He goes into great detail explaining differing clauses and what was or wasn’t allowed during “the Recess.” But the main point remains “the Recess” was always understood as the gap of time between sessions, not a break within a session.
Finally, he takes on “Vacancies may happen.”
“The Constitution’s expression ‘Vacancies……happen’ was but one variant of a group of stock phrases employed in these provisions,” he wrote, adding that the majority of documents confirmed that “happen” always signified a discrete event. However, when legislators wanted to designate a continuing vacancy, the term “during the vacancy” was generally utilized.
Professor Natelson’s extensive research reveals that both “the Recess” and similar varieties of “Vacancies that may happen” were standard terms in founding-era legislative use, and appear in many documents and records. These documents and records also advise us that “the Recess” was a term of art which meant the gap of time in-between sessions, and a vacancy “happens” when it first arises.
Most modern constitutional scholars approach the founding document as if it were surrounded by an impenetrable fog and act as if we simply cannot ever determine the original meaning. Natelson’s approach proves them wrong. His exhaustive research and meticulous scholarship pulls the intent of the framers and the understanding of the ratifiers into broad daylight. Madison asserted that the only basis for solid government rested on the original understanding of the Constitution.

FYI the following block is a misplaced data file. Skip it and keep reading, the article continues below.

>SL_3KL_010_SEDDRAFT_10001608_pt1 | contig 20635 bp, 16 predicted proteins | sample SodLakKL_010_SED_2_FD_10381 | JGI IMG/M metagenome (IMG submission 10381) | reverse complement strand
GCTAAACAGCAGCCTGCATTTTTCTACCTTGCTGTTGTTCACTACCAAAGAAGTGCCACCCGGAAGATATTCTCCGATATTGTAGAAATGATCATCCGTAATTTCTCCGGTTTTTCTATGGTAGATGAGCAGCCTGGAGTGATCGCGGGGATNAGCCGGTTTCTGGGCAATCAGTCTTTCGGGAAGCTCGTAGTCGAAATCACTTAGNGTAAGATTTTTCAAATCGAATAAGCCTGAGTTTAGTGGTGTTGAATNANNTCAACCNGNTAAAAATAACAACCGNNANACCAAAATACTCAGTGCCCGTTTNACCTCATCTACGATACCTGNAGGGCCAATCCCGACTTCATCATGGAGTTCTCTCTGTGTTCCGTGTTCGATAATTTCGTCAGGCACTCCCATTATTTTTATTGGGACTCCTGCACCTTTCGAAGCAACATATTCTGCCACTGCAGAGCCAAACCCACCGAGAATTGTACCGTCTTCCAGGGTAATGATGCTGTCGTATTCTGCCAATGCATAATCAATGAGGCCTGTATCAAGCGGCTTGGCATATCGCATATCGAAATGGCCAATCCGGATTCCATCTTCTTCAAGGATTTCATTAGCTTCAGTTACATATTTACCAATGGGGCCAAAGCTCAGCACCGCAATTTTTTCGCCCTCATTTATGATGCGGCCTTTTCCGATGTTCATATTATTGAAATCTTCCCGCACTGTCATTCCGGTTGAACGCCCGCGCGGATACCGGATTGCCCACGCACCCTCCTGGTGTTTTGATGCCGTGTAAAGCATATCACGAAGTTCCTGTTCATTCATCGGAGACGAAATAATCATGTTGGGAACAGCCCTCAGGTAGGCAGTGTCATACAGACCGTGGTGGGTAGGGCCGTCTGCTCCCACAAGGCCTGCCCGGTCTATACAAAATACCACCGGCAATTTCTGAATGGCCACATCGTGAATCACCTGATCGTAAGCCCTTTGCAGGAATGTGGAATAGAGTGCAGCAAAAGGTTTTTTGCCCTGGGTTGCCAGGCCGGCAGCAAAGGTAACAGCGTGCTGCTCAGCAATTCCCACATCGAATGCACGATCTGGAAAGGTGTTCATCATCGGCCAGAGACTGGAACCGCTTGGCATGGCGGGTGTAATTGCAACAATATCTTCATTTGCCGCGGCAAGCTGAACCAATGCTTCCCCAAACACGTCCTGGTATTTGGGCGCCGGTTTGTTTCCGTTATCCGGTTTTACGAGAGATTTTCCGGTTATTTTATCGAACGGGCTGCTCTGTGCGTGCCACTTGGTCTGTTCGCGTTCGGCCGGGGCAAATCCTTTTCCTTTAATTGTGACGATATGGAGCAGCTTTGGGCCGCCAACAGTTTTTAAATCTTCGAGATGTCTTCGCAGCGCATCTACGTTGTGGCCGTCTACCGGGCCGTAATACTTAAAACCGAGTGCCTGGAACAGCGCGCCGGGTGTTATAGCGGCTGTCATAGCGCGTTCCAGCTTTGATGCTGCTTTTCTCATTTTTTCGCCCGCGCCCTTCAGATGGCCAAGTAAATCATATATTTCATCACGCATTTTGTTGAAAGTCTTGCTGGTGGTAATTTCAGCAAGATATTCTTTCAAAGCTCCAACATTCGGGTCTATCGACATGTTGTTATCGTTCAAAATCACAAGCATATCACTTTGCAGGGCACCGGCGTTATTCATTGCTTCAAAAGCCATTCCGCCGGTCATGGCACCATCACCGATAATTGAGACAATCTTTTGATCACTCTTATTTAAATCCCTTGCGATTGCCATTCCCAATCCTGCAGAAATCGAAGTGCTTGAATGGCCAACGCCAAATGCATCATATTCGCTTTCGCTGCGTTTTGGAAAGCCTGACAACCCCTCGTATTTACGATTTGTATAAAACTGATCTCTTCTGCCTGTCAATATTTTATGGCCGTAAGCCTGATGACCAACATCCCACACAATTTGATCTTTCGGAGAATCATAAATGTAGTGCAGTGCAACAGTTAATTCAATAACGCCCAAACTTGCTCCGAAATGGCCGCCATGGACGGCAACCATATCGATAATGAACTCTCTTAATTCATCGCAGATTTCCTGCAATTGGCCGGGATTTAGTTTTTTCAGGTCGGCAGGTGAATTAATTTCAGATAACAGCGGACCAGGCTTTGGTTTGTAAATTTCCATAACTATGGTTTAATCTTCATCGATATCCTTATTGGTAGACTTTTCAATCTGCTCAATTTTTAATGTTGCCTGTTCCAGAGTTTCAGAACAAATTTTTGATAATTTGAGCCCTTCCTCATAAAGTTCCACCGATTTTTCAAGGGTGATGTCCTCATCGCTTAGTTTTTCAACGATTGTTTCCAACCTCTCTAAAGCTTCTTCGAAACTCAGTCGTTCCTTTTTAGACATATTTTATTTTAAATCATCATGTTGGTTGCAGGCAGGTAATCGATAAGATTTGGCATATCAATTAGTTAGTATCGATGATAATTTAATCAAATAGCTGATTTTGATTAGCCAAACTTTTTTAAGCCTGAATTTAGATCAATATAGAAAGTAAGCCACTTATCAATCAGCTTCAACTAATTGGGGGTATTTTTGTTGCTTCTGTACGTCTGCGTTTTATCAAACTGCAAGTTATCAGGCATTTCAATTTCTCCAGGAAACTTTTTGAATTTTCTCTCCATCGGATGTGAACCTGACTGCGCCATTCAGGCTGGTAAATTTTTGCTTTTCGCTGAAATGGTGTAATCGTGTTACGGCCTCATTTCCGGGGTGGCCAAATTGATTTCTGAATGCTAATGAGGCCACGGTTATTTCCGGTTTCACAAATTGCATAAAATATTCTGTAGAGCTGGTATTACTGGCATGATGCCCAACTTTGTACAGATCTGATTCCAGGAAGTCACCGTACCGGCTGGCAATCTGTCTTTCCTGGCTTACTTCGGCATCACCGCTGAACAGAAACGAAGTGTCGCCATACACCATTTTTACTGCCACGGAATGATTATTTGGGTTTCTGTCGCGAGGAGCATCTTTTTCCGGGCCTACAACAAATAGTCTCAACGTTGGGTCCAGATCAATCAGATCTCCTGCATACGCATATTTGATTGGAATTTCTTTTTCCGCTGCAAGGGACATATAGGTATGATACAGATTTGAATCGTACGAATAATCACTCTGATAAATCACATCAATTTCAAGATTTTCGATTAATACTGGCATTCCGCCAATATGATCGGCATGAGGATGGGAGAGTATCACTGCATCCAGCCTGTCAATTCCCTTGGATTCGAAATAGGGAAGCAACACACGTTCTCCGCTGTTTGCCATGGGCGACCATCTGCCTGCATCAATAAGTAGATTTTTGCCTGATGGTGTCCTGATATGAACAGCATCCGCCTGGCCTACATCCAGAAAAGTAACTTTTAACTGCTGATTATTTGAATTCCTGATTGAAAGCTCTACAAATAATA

“I entirely concur in the propriety of resorting to the sense in which the Constitution was accepted and ratified by the nation. In that sense alone it is the legitimate Constitution. And if that be not the guide in expounding it, there can be no security for a consistent and stable, more than for a faithful exercise of its powers. If the meaning of the text be sought in the changeable meaning of the words composing it, it is evident that the shape and attributes of the Government must partake of the changes to which the words and phrases of all living languages are constantly subject. What a metamorphosis would be produced in the code of law if all its ancient phraseology were to be taken in its modern sense!”
Natelson’s work not only vividly illuminates the meaning of the Recess Appointments Clause, it charts the path judges should follow when determining constitutional issues.
Robert G. Natelson, the author of The Original Constitution: What It Actually Said and Meant, is Senior Fellow in Constitutional Jurisprudence at both the Independence Institute in Denver, Colorado and the Montana Policy Institute in Bozeman, Montana. He was a law professor for 25 years, serving at three different universities. His biography and works are listed at http://constitution.i2i.org/about.